Markets Digest Several Events
A number of events are set to influence the markets on Tuesday, including good news from Greece and its creditors and comments from Federal Reserve Chair Janet Yellen.
Tuesday, February 24, 2015 - 00:00
The Fed chair begins her first day of testimony to Congress on Tuesday morning, during which she may indicate the timing for the next interest rate increase. Meanwhile, the European Commission supported the latestGreek bailout program proposal, according toThe Wall Street Journal.
US stocks were flat at the open on Tuesday as American investors await the Yellen comments. The S&P 500 was little changed, while the Dow opened 0.1% higher and the Nasdaq fell by 0.1%.
Investors brace for Yellen comments
Analysts expect Janet Yellen to take a hawkish stance in regards to interest rate hikes, reported MarketWatch. Her address at 10 AM EST will likely influence which way the markets turn for the day, and may indicate when the Federal Reserve is prepared to raise interest rates, something that has been anticipated for some time.
“We expect she will want to preserve policy flexibility, keeping the prospect of a midyear rate hike on the table; this may impart a mildly hawkish tone, especially in light of the recent minutes release,” analysts at Credit Suisse noted to MarketWatch.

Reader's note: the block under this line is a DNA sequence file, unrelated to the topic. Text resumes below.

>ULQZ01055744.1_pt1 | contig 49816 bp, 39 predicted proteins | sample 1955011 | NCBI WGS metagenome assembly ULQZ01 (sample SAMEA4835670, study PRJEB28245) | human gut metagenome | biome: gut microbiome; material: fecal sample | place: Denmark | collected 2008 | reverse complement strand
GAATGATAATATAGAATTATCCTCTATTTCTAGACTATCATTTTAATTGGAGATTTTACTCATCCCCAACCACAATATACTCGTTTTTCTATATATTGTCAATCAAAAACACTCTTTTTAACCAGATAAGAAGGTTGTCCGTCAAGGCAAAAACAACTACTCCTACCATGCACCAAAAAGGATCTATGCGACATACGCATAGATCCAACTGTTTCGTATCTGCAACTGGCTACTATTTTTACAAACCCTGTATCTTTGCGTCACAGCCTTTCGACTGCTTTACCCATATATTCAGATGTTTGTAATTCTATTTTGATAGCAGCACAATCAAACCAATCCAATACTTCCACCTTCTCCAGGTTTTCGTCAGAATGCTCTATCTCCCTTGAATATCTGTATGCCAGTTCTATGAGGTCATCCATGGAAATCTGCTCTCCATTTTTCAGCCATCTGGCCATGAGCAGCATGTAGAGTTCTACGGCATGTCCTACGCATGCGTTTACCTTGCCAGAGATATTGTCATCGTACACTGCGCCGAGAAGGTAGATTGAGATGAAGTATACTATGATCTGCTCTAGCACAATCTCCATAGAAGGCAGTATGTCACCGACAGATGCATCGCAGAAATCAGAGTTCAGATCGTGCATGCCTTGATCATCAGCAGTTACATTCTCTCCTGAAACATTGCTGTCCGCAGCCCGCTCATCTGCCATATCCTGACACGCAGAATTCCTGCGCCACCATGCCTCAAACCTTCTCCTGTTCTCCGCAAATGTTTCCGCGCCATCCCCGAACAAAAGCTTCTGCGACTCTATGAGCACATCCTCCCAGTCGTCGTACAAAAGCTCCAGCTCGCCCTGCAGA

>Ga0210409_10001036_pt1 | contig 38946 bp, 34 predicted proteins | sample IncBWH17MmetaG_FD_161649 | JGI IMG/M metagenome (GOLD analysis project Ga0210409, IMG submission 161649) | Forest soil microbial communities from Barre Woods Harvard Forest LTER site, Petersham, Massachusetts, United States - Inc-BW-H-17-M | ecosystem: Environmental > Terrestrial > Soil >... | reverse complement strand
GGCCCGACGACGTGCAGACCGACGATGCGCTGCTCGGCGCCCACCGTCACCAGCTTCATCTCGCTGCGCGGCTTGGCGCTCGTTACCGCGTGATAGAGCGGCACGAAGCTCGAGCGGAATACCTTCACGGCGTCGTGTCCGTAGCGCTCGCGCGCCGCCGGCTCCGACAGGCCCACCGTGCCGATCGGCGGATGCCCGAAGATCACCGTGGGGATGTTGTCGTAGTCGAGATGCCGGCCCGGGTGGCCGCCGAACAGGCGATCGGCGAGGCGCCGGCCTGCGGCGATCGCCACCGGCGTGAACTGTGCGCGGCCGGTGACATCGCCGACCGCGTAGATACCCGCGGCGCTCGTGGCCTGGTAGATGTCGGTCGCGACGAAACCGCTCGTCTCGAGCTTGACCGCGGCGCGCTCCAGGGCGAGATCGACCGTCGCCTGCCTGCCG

Yellen’s address is not the only data that will impact Tuesday’s US market. The Labor Department will release February’s consumer confidence index on Tuesday morning, which will play a role in how the Fed measures the American economy.
Greece takes steps toward bailout
Recent opinions that Greece and its creditors would eventually work things out – despite little evidence – turned out to be true, according to The Journal. The two groups came to an agreement on Greece’s most recent bailout proposal, putting the beleaguered nation on track to a four-month extension on its current expiring bailout.
The list of proposals from Greece is a good first step, but the conversation is by no means completely over.
“In the commission’s view, this list is sufficiently comprehensive to be a valid starting point for a successful conclusion of the review, as called for by [eurozone finance ministers],” commission spokesman Margaritis Schinas told The WSJ. “We are notably encouraged by the strong commitment to combat tax evasion and corruption.”
Along with the commission, the European Central Bank and the International Monetary Fund must also review the list and determine its strength.
In the meantime, Greek stocks gained following the news that the debt debate may be reaching a resolution. Athens’ benchmark index rose over 8% in early afternoon trade, local time.
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